Looking for a little adventure on the subway? This week’s reads (and a podcast) center on the famous adventurers and mysterious disappearances of the 1920s and 1930s that were the major media scandals of their day. When you’re tired from all that excitement, check in with NPR’s take on a contemporary scandal about working women.
On Your Kindle
The Lost City of Z: A Tale of Deadly Obsession in the Amazon, by David Grann
Grann’s book focuses on the doomed expedition of British adventurer Percy Fawcett, who disappeared in the Amazon in the 1920s. Fawcett was a celebrity in his time (and may have been the inspiration for a character in Sir Arthur Conan Doyle’s book The Lost World). Dozens of other explorers sought to rescue Fawcett and his team in what has been called “the Green Hell” of the dense Amazonian jungles—filled with snakes, piranhas, disease-carrying insects, and hostile Indian tribes—only to vanish themselves. Grann surmises that as many as 100 people may have been lost looking for Fawcett.
What was Fawcett searching for in the first place? The mythical origins of “El Dorado,” a place he referred to as “The Lost City of Z.”
On Your Smartphone
“What Do We Lose and Gain When Reducing Life to a Recipe?” by Maria Goody
NPR columnist Maria Goody, writing in the food column The Salt, discusses the recent controversy over the New York Times obituary of female rocket scientist Yvonne Brill. Many were critical of the Times for opening the piece with a line about Brill’s cooking and motherhood rather than her noteworthy career accomplishments. Here, Goody steps in with a food writer’s perspective to muse on what our food says about us and what role it might play in the final summation of our lives.
On a Podcast
“The Mysterious Disappearance of Agatha Christie,” Stuff You Missed in History Class
Last Wednesday, I tuned into one of my favorite podcasts, “Stuff You Missed in History Class,” and heard this episode about detective novelist Agatha Christie. Did you know that Christie infamously disappeared for 11 days in 1926? Her disappearance drew all kinds of media attention and public scrutiny, and it was even rumored that Christie’s unfaithful and often estranged husband might have had something to do with her fate. Even Sir Arthur Conan Doyle became involved, taking one of Christie’s possessions to a spiritualist in an attempt to “divine” a solution to the mystery. Where was Christie found? Listen to find out!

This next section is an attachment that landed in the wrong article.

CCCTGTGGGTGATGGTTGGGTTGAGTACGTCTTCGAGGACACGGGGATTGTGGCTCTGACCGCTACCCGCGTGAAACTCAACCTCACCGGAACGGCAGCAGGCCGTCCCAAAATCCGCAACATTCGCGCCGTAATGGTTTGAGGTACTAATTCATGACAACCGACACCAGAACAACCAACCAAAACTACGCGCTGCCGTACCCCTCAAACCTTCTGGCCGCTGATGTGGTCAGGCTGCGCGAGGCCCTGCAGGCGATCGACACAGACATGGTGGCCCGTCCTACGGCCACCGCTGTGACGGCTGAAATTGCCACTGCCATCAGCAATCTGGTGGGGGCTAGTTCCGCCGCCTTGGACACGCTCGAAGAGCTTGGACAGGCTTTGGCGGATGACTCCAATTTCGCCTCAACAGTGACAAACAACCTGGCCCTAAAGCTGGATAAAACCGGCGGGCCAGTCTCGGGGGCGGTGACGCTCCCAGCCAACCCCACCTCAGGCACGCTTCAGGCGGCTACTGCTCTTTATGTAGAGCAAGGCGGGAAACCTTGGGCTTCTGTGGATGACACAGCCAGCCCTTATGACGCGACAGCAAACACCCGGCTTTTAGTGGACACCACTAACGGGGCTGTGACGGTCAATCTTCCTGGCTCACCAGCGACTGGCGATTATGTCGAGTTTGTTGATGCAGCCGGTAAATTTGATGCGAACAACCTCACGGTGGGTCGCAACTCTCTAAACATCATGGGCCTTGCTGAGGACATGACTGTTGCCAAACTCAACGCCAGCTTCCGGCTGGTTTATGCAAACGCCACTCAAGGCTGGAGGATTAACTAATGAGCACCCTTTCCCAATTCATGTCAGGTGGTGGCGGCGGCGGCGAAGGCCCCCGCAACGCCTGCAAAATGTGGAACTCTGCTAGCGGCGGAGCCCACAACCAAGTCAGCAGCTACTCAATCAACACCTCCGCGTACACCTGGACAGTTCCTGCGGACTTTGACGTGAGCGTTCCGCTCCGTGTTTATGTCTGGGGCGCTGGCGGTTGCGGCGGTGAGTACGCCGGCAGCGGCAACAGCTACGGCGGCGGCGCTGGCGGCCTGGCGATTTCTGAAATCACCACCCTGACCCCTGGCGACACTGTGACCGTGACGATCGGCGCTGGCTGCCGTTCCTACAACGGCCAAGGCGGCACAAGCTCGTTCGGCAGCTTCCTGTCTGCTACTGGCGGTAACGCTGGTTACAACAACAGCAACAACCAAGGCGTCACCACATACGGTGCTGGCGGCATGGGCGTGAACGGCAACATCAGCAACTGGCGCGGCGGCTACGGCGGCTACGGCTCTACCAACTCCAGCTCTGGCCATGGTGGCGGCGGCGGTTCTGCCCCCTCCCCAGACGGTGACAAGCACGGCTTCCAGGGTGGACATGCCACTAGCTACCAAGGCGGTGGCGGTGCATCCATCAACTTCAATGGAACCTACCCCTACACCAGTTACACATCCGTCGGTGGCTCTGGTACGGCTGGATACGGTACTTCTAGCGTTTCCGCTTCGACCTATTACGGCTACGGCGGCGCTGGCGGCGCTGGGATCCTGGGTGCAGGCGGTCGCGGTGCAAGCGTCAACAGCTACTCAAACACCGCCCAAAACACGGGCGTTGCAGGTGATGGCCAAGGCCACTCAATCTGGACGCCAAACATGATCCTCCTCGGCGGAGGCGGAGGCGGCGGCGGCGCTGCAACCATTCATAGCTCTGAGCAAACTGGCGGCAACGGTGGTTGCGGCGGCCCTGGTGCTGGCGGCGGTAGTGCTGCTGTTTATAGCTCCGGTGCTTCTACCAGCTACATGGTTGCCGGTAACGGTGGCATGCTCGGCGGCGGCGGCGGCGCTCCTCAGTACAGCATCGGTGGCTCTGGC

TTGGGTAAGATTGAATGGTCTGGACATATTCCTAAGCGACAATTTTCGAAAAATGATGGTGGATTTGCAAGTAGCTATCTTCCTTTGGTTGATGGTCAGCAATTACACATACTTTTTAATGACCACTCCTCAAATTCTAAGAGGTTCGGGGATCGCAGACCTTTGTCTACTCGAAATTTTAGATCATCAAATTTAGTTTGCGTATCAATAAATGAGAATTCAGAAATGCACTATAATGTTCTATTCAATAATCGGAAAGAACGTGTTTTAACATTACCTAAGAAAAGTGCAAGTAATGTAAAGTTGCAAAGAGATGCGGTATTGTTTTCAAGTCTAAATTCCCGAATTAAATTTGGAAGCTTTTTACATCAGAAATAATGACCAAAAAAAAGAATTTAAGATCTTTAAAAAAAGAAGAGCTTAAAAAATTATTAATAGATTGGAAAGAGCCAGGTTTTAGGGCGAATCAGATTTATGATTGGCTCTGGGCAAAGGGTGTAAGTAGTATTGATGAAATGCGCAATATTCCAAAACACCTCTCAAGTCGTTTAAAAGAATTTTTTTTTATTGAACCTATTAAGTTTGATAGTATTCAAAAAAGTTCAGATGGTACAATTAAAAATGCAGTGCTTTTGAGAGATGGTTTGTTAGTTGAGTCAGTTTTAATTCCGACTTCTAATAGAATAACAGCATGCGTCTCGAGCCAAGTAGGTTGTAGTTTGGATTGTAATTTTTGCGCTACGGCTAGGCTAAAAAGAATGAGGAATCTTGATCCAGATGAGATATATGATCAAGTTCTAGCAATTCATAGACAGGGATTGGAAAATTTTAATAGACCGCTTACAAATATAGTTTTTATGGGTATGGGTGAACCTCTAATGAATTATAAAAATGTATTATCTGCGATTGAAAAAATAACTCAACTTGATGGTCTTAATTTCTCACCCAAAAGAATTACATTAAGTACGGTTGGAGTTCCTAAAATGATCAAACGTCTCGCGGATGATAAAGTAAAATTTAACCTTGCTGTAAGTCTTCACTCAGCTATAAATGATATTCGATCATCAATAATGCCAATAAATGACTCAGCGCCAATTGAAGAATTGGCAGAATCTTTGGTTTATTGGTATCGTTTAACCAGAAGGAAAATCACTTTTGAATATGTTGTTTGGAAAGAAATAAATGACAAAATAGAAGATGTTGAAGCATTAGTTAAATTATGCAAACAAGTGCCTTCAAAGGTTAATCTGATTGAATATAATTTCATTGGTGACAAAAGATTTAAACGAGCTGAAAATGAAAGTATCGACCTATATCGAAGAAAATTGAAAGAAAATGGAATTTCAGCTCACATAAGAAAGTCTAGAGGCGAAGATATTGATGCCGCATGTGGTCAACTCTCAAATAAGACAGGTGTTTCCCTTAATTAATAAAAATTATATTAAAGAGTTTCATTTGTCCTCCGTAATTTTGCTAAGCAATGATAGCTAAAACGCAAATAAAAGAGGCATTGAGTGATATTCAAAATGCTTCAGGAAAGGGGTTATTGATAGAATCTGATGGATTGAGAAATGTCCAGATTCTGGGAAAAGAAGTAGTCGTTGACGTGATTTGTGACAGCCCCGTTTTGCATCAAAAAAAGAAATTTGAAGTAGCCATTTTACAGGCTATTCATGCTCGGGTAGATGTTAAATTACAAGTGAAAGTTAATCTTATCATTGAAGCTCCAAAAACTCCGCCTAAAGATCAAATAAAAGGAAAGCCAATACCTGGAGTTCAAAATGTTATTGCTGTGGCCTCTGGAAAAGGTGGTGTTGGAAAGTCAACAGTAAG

West With the Night, by Beryl Markham
I picked up a battered old copy of Markham’s memoir, vaguely aware that the author was a famous female aviator of the 1930s and the acquaintance of Ernest Hemingway and Karen Blixen. What I discovered was a stunningly beautiful story of a woman ahead of her time. A child of British colonists, the tomboyish and adventurous Markham was raised in East Africa and flouted the social rules of colonial society by becoming a bush pilot and horse trainer rather than a debutante.
In characteristically beautiful prose, she opens the story of flying oxygen to a dying miner with these lines:
How is it possible to bring order out of memory? I should like to begin at the beginning, patiently, like a weaver at his loom. I should like to say, 'This is the place to start; there can be no other.' But there are a hundred places to start for there are a hundred names—Mwanza, Serengetti, Nungwe, Molo, Nakuru. There are easily a hundred names, and I can begin best by choosing one of them—not because it is first nor of any importance in a wildly adventurous sense, but because here it happens to be, turned uppermost in my logbook. After all, I am no weaver. Weavers create. This is remembrance—revisitation; and names are keys that open corridors no longer fresh in the mind, but nonetheless familiar in the heart."